In other pleasant music news, I happened to be glancing around the Dave Matthews Band site and reading over their 2005 tour dates -- the list begins with shows in Australia, so I wrote it off as an international tour...until:

Aw YEAH. I will not miss this show. I don't care if I have to kill people, I will have a ticket.

Monday, March 07, 2005

Free Fiona!

Maybe I'm behind the times, but I'm just now hearing about this: http://www.freefiona.com.

Apparently, Fiona Apple recorded an album, titled Extraordinary Machine, back in 2003, but Sony neglected to release it, citing its lack of "commercial appeal." And frankly, I can't blame them: Tidal sold by the truckload, but by the time When the Pawn Hits the Ring and Does the Thing and You Don't Seriously Think I Remember the Whole Title, Do You? hit stores, Fiona was seen as a flake by the general music-buying public, thanks largely to her disastrous MTV Award acceptance speech. (You remember: "This world...this world is bullshit!") And even though When the Pawn... was a bloody brilliant record, that hilarious title was a jump-the-shark moment if I ever saw one. So she faded away, despite making fantastic music.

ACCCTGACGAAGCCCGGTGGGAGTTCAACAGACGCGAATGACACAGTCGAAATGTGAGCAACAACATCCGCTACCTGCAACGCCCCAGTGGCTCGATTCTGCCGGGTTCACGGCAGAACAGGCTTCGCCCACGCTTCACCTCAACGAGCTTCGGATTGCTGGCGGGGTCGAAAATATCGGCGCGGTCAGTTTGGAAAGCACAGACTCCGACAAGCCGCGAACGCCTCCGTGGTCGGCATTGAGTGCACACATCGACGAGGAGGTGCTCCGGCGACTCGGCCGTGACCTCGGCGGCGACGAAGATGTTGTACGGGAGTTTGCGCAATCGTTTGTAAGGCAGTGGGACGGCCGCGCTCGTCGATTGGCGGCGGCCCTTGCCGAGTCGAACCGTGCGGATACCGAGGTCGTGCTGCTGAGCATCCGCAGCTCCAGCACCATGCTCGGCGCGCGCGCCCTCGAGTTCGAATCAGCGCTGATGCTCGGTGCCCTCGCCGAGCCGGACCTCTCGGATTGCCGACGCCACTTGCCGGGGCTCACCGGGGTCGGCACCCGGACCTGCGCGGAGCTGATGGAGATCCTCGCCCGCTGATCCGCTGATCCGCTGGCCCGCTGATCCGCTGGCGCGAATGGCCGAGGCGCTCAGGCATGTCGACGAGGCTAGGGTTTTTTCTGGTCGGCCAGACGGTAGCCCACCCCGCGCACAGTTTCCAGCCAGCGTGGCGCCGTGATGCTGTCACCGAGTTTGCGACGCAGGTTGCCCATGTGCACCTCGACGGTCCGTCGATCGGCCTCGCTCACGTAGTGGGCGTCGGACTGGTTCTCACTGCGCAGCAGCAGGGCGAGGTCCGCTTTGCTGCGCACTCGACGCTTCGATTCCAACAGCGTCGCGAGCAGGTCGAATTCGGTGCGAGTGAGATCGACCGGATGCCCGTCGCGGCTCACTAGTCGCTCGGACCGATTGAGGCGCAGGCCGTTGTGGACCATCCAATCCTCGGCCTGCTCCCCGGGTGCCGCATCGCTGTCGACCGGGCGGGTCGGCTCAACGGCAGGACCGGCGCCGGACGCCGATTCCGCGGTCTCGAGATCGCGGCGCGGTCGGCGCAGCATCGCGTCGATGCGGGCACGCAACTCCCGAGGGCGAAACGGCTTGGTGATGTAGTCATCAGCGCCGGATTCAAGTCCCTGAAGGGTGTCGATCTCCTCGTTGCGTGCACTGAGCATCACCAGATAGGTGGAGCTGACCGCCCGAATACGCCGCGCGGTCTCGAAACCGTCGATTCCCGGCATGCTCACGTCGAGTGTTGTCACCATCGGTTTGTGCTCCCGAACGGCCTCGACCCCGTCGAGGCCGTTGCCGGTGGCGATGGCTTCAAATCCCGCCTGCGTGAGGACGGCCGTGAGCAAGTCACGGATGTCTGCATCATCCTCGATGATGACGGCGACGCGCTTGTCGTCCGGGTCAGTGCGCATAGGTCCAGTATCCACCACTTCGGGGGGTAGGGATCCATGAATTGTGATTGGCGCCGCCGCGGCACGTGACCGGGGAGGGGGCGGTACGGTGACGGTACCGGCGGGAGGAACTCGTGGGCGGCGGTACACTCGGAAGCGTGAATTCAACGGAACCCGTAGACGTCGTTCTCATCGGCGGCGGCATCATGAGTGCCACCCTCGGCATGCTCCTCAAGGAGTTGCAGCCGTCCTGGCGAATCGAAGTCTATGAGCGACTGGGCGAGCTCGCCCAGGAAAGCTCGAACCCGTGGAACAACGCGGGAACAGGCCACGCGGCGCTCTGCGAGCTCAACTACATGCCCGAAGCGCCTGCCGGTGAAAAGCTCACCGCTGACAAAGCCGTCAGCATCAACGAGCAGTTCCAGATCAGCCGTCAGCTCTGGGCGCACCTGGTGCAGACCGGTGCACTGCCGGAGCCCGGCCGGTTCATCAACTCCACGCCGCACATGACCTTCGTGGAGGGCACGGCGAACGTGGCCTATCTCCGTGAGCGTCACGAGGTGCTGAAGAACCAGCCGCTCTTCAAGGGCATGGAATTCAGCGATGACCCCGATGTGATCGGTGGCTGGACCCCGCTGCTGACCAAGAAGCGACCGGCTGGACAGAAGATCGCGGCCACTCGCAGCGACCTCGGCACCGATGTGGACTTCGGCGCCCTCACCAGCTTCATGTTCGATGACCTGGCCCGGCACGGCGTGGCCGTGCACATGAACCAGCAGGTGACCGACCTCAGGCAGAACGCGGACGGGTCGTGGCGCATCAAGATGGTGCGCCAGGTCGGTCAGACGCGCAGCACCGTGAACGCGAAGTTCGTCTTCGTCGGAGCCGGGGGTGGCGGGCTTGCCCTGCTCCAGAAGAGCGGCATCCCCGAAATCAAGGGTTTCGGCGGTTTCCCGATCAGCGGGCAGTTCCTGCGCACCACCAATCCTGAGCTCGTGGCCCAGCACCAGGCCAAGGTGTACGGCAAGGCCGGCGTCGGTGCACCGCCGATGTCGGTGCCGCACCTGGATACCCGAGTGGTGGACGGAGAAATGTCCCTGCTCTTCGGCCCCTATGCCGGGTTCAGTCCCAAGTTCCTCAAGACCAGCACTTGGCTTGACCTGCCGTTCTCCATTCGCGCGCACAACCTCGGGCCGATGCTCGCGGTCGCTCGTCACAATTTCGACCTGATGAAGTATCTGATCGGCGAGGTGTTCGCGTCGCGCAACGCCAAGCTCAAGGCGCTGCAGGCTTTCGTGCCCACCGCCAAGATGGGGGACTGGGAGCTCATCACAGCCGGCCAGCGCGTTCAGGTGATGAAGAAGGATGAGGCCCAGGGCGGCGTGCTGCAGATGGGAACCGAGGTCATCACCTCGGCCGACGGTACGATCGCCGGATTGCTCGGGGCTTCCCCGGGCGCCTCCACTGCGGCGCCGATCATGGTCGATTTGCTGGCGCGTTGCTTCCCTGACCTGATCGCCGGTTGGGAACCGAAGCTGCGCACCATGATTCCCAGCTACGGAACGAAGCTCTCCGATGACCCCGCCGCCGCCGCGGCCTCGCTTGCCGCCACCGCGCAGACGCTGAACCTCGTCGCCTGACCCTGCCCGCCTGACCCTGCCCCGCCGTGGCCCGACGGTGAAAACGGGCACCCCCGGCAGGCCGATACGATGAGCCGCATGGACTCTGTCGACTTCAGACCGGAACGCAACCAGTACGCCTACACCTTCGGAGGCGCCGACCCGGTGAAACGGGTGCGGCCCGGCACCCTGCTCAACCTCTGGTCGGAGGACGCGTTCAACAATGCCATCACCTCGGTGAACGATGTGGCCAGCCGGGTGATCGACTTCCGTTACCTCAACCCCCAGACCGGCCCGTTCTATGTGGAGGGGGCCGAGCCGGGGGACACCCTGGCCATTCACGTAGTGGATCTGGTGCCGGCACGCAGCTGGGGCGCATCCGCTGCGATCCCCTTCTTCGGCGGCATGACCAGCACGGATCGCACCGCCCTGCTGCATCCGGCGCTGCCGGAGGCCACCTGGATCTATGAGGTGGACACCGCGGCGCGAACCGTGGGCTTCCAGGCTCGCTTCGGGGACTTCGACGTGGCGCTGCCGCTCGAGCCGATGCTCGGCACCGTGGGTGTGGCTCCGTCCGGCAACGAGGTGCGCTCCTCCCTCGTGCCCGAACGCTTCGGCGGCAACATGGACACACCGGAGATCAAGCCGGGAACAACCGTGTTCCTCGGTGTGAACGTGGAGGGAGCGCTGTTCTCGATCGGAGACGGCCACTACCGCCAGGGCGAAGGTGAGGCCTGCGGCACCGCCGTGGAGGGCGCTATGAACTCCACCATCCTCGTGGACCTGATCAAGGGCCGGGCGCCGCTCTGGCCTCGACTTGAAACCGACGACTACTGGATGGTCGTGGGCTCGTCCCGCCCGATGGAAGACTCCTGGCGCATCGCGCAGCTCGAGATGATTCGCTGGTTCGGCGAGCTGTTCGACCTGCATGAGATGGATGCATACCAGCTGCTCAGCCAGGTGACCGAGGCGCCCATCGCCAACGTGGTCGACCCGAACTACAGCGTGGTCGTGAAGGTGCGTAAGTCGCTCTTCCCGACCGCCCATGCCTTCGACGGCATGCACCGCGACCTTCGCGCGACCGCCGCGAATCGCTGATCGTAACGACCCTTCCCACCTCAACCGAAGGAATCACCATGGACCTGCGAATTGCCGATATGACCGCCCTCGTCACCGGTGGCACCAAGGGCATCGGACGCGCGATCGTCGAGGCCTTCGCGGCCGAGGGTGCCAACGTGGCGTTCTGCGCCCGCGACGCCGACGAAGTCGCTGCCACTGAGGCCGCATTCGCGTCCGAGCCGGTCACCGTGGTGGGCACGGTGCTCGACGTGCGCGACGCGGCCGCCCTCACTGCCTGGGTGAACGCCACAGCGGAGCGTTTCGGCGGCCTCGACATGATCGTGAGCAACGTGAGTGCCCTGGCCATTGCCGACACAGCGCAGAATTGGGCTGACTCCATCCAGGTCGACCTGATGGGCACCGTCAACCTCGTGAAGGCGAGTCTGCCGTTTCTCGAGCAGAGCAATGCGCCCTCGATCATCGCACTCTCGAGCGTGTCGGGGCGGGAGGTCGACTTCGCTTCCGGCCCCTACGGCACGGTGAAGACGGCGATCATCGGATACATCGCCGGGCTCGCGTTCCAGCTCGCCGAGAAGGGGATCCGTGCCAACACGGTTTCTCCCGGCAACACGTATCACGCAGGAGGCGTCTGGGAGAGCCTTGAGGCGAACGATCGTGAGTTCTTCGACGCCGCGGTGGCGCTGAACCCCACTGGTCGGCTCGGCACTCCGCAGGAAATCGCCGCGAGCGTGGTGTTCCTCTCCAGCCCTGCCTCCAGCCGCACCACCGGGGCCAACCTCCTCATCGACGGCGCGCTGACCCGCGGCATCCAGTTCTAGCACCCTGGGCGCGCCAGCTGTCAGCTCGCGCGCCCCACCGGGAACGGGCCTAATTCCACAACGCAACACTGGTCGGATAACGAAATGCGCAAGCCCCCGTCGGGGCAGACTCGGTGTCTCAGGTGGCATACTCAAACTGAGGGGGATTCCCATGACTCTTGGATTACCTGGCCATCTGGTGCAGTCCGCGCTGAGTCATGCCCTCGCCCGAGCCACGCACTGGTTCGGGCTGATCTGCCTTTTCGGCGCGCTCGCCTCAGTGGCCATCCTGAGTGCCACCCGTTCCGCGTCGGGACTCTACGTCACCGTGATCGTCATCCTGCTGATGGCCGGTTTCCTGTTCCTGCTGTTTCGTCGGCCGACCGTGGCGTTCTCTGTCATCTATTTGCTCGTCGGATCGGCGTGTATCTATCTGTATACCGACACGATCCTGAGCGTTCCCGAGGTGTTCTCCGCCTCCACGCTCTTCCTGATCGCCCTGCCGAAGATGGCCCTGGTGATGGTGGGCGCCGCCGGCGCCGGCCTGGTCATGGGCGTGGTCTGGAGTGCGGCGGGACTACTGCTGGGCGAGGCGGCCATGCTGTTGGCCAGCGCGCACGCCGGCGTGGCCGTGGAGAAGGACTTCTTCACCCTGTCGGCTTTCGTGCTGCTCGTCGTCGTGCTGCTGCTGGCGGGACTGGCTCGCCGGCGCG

The irony, of course, is that there are handfuls of vocal-and-piano chicks clogging up the airwaves these days -- most notably Alicia Keys and...uh...that other one I can't remember. Fiona's music blows all of them away, and she'd be huge if marketed correctly.

But I digress.

The point is that a rather large number of Fiona fans are mad as hell and they're not going to take it anymore. They apparently staged a big protest in front of Sony offices in January, and have managed to get a great deal of national exposure (I read about it on Rolling Stone's website). And the story has picked up in the last few weeks, because somehow the songs -- which Sony has kept in a warehouse for almost two years -- have leaked, and DJs across the country are playing them, much to the record company's chagrin.

And if they're leaked to the radio, then you know they're leaked to the internet, too, and I'm in the middle of trying to acquire as many of the songs as I can. So far, I've managed partials of "Extraordinary Machine," "A Better Version of Me," and a complete-but-low-quality copy of "Waltz." The search continues to limp along, thanks to the difficulty in finding the songs combined with my dial-up modem. (Anyone who can point me in the direction of better versions of these or any tracks will be my bestest friend in the whole wide world.)